Amy: Tyler's the only one I don't know about because Tyler hasn't checked in.
Kate: Tyler hasn't been down here.
When encampments are disrupted, very often providers find themselves cut off from the people they are trying to serve. It can be weeks, months, or even never before services can find people again.
Steve Ahlquist: And we are in Cranston right now, correct? We're in Cranston, but very near the border of Providence.
Bobby: And the Providence cops came and threw them all out.
Amy: So Cranston cops are the ones that talked to you? Or was it Providence cops?
Bobby: Cranston. Providence cops threw them out immediately and the Cranston Police told us that we had a week. That was last Wednesday.
Steve Ahlquist: So two days ago they came and told you had a week. They're coming on Wednesday to evict you.
Amy: So the whole thing has already been handled. They threw them out immediately. That's not cool.
Bobby: I didn't even know. It's not right. They've been throwing everybody out all over the place.
Amy: That's why Steve's here.
Steve Ahlquist: I'm going to talk about this. I'm going to bring it to the Mayor of Cranston. I don't know what will happen, but I'll do my best to at least let people know this is happening.
Amy: We'll be out by Tuesday to find someplace for you to go. We'll figure it out. We'll do whatever we have to. I'm so sorry.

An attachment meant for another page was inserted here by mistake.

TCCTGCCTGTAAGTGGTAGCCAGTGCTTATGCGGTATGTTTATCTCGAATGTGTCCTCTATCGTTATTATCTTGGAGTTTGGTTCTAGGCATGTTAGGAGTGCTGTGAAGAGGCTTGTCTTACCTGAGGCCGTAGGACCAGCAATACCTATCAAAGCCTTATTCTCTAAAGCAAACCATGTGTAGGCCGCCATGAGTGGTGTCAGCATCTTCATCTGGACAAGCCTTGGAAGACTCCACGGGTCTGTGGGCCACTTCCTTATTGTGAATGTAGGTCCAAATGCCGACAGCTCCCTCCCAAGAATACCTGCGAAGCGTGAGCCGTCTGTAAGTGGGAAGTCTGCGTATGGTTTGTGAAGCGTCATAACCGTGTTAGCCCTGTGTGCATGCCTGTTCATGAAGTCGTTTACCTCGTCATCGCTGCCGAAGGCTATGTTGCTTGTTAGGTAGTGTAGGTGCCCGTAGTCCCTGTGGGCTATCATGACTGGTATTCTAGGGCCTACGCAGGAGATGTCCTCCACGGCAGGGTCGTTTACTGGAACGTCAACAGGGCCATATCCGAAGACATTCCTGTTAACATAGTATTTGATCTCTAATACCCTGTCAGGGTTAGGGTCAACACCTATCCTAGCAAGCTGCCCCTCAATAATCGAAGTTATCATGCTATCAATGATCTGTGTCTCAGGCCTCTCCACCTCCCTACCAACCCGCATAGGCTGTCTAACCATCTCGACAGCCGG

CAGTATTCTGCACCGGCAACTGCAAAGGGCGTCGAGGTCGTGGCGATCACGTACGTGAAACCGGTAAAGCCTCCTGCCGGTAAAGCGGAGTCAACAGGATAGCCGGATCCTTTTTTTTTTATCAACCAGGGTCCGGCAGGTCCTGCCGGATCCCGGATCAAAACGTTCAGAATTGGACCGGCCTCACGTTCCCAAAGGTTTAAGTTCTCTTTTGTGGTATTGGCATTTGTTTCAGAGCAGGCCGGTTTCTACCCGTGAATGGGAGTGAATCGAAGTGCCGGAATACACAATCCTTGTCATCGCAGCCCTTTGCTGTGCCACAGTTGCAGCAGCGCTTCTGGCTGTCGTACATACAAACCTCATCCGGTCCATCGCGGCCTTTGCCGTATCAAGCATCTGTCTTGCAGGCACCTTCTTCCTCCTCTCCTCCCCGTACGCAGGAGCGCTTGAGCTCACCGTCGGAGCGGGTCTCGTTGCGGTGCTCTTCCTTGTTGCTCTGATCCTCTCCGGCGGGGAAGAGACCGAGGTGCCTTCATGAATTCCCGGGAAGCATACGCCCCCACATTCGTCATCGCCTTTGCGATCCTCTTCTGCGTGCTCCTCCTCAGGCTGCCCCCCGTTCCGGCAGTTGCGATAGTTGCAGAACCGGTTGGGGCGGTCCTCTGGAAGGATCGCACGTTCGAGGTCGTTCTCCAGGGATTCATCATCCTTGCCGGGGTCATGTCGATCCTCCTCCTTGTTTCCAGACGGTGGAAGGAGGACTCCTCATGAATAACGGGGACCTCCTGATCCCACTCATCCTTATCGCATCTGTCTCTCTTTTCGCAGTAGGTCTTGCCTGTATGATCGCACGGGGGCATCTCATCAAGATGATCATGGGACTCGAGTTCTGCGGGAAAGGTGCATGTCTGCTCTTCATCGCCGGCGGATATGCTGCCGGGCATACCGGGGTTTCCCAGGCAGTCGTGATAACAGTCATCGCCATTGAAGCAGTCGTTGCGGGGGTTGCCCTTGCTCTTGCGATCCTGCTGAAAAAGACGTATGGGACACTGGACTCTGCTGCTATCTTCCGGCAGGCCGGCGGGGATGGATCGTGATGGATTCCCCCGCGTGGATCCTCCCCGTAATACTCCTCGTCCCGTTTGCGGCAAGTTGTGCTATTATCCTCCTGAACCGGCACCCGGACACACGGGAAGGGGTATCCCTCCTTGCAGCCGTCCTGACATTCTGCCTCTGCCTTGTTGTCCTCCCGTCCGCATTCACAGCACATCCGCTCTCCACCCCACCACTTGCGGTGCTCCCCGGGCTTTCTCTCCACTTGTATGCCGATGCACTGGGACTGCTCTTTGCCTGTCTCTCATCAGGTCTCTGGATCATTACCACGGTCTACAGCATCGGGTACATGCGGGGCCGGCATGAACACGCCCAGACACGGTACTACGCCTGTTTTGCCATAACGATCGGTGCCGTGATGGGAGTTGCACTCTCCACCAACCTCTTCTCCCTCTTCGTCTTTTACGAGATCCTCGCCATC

Walking back to our cars, Amy and I discussed fencing off the tunnel as a form of hostile architecture, a means of enduring that unhoused people cannot shelter or rest in certain places. Then:
Amy: He has cancer. We do get him to treatments here and there, but...
Steve Ahlquist: If treatment isn't sustained, it will not be effective. I can't imagine trying to survive cancer out here. I hope he's not in too much pain.
Zachary Deluca, who does communications for the Administration of Cranston Mayor Kenneth Hopkins, wrote, in response to my query:
“May I ask, roughly where are the couple being asked to leave from? Or when did the initial interaction with officers occur?
”Without much information on the incident to look into, I’m afraid there is no comment the mayor can make at this time.”
I provided additional information. This story will be updated if the city replies.